My friend Bob, who is a priest in the Old Catholic tradition, is currently in Europe visiting a number of Old Catholic communities.
When he was recently in Prague, I helped arrange a meeting between him and fellow gay Catholic blogger (and Prague resident) Jayden Cameron, of Gay Mystic. Jayden, in turn, recently wrote about his experience of the Easter Vigil at Prague’s Old Catholic Cathedral of St. Lawrence.
Following, with his permission, is Jayden’s post about his experience of Old Catholicism.
He is Risen – Within the Old Catholic Church
By Jayden Cameron
April 4, 2010
By Jayden Cameron
April 4, 2010
I attended the Easter Vigil last night at the 'Old Catholic' Cathedral of St. Lawrence high atop Petrin Hill in Prague. Father Robert Caruso of the US is here in Prague for the week and invited me to the service.
The “Old” Catholic Church is so named because this community believes it represents the true Catholic tradition before Vatican I and the imposed dogma of Papal Infallibility. The community did not willingly split from the Roman branch, it was excommunicated when a number of Bishops in good conscience decided they could not accept the decision of Vatican I to declare the Pope infallible. In fact the majority of Bishops walked out of the Council in protest before the vote could be taken. The reigning pontiff, Pius IX, a deeply disturbed human being whom a number of psychiatric authorities have diagnosed as a classic sociopath, threatened excommunication and interdict to any bishop and diocese who did not agree with the decision. Most of the dissenting bishops gave in at great cost to their consciences. But a significant and prophetic remnant stood fast These bishops together with their dioceses then banded together to form the Old Catholic Church and they have been living their marginal, Spirit filled witness-in-exile, ever since.
Outside of the control of the Vatican, the worldwide community of the Old Catholic Church then evolved in a (not surprisingly) healthy manner and we now have a Church which images the Catholic Church as she should be - inclusive, tolerant, fair = with women priests and married priests, gay marriages and ethical decisions regarding contraception (among others) left to the individual consciences of the married couple. No scandals regarding child abuse have surfaced within the Old Catholic Church. Does that surprise anyone?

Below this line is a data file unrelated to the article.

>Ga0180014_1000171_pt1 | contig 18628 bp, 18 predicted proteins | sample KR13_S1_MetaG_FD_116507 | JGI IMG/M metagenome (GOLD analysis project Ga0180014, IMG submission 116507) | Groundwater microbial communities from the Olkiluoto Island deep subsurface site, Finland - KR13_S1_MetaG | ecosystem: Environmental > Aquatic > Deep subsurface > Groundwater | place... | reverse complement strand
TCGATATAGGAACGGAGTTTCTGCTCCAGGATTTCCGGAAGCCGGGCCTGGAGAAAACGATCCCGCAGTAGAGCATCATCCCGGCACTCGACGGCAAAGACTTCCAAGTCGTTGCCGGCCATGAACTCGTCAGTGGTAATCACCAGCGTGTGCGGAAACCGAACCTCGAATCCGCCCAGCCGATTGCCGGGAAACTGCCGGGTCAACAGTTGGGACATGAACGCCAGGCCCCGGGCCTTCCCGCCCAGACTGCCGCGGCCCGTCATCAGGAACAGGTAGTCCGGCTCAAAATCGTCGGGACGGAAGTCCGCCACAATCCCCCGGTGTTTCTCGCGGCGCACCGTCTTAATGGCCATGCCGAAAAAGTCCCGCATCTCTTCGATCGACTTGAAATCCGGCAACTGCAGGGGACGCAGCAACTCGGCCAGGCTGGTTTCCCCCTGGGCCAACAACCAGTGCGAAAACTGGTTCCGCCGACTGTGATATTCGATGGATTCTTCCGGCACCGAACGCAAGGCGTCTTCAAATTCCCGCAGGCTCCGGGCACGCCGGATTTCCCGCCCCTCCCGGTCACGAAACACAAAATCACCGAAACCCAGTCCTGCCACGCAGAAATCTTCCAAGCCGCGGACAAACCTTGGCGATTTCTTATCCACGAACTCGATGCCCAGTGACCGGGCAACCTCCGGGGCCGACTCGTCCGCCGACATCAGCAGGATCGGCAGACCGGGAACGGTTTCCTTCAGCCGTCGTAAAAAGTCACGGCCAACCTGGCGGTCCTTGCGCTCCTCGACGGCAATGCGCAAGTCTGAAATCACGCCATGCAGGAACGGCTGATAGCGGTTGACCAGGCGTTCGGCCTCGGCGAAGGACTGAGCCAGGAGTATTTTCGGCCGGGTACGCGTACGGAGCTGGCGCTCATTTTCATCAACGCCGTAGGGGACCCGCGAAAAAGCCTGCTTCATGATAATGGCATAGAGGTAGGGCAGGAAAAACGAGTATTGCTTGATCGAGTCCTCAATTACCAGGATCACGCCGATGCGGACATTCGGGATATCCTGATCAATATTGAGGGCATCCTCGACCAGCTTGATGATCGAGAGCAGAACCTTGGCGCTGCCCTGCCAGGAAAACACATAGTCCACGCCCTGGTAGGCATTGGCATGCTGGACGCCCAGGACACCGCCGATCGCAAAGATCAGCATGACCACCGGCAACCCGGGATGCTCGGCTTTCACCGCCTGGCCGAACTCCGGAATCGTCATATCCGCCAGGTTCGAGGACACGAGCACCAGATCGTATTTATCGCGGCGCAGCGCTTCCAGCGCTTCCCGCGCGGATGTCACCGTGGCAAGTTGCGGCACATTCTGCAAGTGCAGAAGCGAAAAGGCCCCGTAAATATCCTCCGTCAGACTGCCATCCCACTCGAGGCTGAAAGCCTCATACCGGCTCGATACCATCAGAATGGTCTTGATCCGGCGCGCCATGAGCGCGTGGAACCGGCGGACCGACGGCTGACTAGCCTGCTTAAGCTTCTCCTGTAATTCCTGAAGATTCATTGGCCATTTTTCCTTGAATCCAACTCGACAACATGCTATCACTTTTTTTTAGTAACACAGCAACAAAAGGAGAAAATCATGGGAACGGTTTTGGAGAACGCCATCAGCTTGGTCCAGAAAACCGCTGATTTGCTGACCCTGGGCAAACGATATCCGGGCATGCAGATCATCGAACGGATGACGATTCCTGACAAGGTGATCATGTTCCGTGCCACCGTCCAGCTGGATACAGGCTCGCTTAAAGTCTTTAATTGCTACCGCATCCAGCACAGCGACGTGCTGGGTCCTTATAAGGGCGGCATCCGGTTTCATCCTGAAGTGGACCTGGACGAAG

Father Robert Caruso is the tall priest in the center of the photo (taken with my cell phone). For those who are more interested in this community, you can read a review of Father Robert's book, The Old Catholic Church: Understanding the Origin, Essence, and Theology of a Church that is Unknown and Misunderstood by Many in North America, and a series of interviews with him at Michael Bayly's blogsite, The Wild Reed.
I was deeply moved by the service (despite the terminally long readings, following the Roman ritual exactly) and I have to say it ‘felt’ exactly like a Roman Catholic Liturgy – with one important distinction. At communion, all of the priests, the presiding Bishop and the ministers, received communion last – after all of the ‘laity’ had themselves partaken. Wow! What a stunning example of a ministry of service that does not privilege the ordained. As Father Robert remarked, “It isn’t just ‘like’ the Catholic Mass – ala the Anglican service – it is the Catholic Mass.” I have to agree. Seven new catechumens and one charmingly distraught baby girl received baptism this evening, and the adults went on to receive Confirmation and First Communion as well. It was a very deeply moving sight to see, and the entire evening was Spirit-filled in an atmosphere of peace and joy. It was a delightfully eclectic community and I was on the receiving end of some wonderful and warmly humorous comments about gays within the community. I have never felt so graciously accepted as a gay man at any other form of Catholic service. I will be celebrating with this community again.
This morning I watched Pope Benedict’s Urbi et Orbi homily on Eurotelevision and I felt that the role of the ‘Supreme Pontiff’ in all of his pomp and regalia was in no way more charismatic or significant than the very impressive, deeply spiritual Bishop Dusan Hejbal of the Old Catholic Church of Prague.
For more about Old Catholicism, see the previous Wild Reed posts:
• Understanding the Old Catholic Church (Part 1)
• Understanding the Old Catholic Church (Part 2)
• Understanding the Old Catholic Church (Part 3)
• Robert Caruso’s Scholarly Introduction to Old Catholicism
• The Old Catholic Church: Catholicism Beyond Rome – An interview with Robert Caruso.
• The Declaration of Utrecht
Images: Jayden Cameron.